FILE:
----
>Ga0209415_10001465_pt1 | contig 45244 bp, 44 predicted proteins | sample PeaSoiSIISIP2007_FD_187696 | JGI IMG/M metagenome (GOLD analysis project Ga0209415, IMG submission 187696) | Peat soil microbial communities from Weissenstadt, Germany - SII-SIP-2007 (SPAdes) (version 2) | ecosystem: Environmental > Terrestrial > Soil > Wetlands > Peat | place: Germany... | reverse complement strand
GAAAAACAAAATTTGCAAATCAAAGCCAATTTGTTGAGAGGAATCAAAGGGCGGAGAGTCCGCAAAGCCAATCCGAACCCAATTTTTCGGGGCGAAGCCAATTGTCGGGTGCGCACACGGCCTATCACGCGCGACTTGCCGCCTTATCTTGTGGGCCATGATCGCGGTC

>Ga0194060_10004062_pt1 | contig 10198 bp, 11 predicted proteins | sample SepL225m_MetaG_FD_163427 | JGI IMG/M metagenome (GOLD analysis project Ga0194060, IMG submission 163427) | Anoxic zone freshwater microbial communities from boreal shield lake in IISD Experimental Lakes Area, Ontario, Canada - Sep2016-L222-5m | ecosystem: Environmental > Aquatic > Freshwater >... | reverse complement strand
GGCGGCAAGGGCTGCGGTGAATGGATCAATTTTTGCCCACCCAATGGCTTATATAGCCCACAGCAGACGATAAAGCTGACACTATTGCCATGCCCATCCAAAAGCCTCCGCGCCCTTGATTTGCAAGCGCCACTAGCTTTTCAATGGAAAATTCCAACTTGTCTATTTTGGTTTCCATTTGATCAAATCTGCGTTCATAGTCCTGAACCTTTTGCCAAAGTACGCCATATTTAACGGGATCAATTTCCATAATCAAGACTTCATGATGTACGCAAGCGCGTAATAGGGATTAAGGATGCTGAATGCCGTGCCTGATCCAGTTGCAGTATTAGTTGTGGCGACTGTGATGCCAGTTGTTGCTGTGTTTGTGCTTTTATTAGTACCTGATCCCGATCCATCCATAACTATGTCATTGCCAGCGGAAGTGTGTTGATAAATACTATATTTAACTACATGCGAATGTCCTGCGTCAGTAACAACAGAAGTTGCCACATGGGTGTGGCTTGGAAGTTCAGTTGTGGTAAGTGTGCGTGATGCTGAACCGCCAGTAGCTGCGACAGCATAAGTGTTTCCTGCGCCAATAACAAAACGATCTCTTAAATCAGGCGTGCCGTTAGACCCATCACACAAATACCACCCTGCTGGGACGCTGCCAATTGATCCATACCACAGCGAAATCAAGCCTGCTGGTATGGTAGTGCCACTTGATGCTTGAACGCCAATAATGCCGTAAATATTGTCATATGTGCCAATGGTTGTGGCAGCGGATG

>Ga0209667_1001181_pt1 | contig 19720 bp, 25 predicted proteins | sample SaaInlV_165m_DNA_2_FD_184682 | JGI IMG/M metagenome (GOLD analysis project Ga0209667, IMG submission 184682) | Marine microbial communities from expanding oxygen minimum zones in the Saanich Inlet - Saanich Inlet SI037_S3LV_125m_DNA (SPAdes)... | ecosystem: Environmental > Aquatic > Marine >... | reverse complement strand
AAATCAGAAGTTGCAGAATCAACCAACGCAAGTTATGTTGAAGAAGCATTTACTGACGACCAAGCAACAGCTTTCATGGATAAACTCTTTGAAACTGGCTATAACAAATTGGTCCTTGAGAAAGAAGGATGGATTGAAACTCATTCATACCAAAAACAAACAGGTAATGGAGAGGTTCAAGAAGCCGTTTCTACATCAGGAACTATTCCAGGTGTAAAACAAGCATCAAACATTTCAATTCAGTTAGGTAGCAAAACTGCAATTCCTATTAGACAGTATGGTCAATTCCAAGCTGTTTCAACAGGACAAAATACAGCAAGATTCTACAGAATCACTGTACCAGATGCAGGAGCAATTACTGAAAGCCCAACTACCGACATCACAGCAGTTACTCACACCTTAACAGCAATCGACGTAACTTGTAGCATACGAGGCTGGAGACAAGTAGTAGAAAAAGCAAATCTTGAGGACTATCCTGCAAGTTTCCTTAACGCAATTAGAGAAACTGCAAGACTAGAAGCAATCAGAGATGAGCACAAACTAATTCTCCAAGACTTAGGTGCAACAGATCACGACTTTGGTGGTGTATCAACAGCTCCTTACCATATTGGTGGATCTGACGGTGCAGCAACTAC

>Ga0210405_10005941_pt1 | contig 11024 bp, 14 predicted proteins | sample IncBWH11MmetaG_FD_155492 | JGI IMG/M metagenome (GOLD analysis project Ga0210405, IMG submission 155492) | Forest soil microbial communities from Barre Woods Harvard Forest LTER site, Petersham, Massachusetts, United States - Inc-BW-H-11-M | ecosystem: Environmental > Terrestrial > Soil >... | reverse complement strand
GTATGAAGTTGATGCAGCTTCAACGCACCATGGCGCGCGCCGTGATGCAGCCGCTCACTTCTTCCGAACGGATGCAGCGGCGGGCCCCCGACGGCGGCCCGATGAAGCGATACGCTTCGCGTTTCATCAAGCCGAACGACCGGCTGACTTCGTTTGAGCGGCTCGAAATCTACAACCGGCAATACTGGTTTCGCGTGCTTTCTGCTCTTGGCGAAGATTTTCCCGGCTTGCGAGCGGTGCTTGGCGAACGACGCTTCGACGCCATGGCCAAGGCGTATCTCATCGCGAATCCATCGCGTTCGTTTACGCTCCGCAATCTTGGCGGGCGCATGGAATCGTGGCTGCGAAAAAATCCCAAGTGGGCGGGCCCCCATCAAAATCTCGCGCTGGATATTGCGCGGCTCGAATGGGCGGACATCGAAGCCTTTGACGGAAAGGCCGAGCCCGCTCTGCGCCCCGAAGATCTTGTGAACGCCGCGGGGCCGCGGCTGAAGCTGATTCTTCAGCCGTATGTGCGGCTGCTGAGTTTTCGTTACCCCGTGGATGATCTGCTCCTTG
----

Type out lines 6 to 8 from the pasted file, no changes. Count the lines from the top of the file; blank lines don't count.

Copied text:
AAATCAGAAGTTGCAGAATCAACCAACGCAAGTTATGTTGAAGAAGCATTTACTGACGACCAAGCAACAGCTTTCATGGATAAACTCTTTGAAACTGGCTATAACAAATTGGTCCTTGAGAAAGAAGGATGGATTGAAACTCATTCATACCAAAAACAAACAGGTAATGGAGAGGTTCAAGAAGCCGTTTCTACATCAGGAACTATTCCAGGTGTAAAACAAGCATCAAACATTTCAATTCAGTTAGGTAGCAAAACTGCAATTCCTATTAGACAGTATGGTCAATTCCAAGCTGTTTCAACAGGACAAAATACAGCAAGATTCTACAGAATCACTGTACCAGATGCAGGAGCAATTACTGAAAGCCCAACTACCGACATCACAGCAGTTACTCACACCTTAACAGCAATCGACGTAACTTGTAGCATACGAGGCTGGAGACAAGTAGTAGAAAAAGCAAATCTTGAGGACTATCCTGCAAGTTTCCTTAACGCAATTAGAGAAACTGCAAGACTAGAAGCAATCAGAGATGAGCACAAACTAATTCTCCAAGACTTAGGTGCAACAGATCACGACTTTGGTGGTGTATCAACAGCTCCTTACCATATTGGTGGATCTGACGGTGCAGCAACTAC

>Ga0210405_10005941_pt1 | contig 11024 bp, 14 predicted proteins | sample IncBWH11MmetaG_FD_155492 | JGI IMG/M metagenome (GOLD analysis project Ga0210405, IMG submission 155492) | Forest soil microbial communities from Barre Woods Harvard Forest LTER site, Petersham, Massachusetts, United States - Inc-BW-H-11-M | ecosystem: Environmental > Terrestrial > Soil >... | reverse complement strand
GTATGAAGTTGATGCAGCTTCAACGCACCATGGCGCGCGCCGTGATGCAGCCGCTCACTTCTTCCGAACGGATGCAGCGGCGGGCCCCCGACGGCGGCCCGATGAAGCGATACGCTTCGCGTTTCATCAAGCCGAACGACCGGCTGACTTCGTTTGAGCGGCTCGAAATCTACAACCGGCAATACTGGTTTCGCGTGCTTTCTGCTCTTGGCGAAGATTTTCCCGGCTTGCGAGCGGTGCTTGGCGAACGACGCTTCGACGCCATGGCCAAGGCGTATCTCATCGCGAATCCATCGCGTTCGTTTACGCTCCGCAATCTTGGCGGGCGCATGGAATCGTGGCTGCGAAAAAATCCCAAGTGGGCGGGCCCCCATCAAAATCTCGCGCTGGATATTGCGCGGCTCGAATGGGCGGACATCGAAGCCTTTGACGGAAAGGCCGAGCCCGCTCTGCGCCCCGAAGATCTTGTGAACGCCGCGGGGCCGCGGCTGAAGCTGATTCTTCAGCCGTATGTGCGGCTGCTGAGTTTTCGTTACCCCGTGGATGATCTGCTCCTTG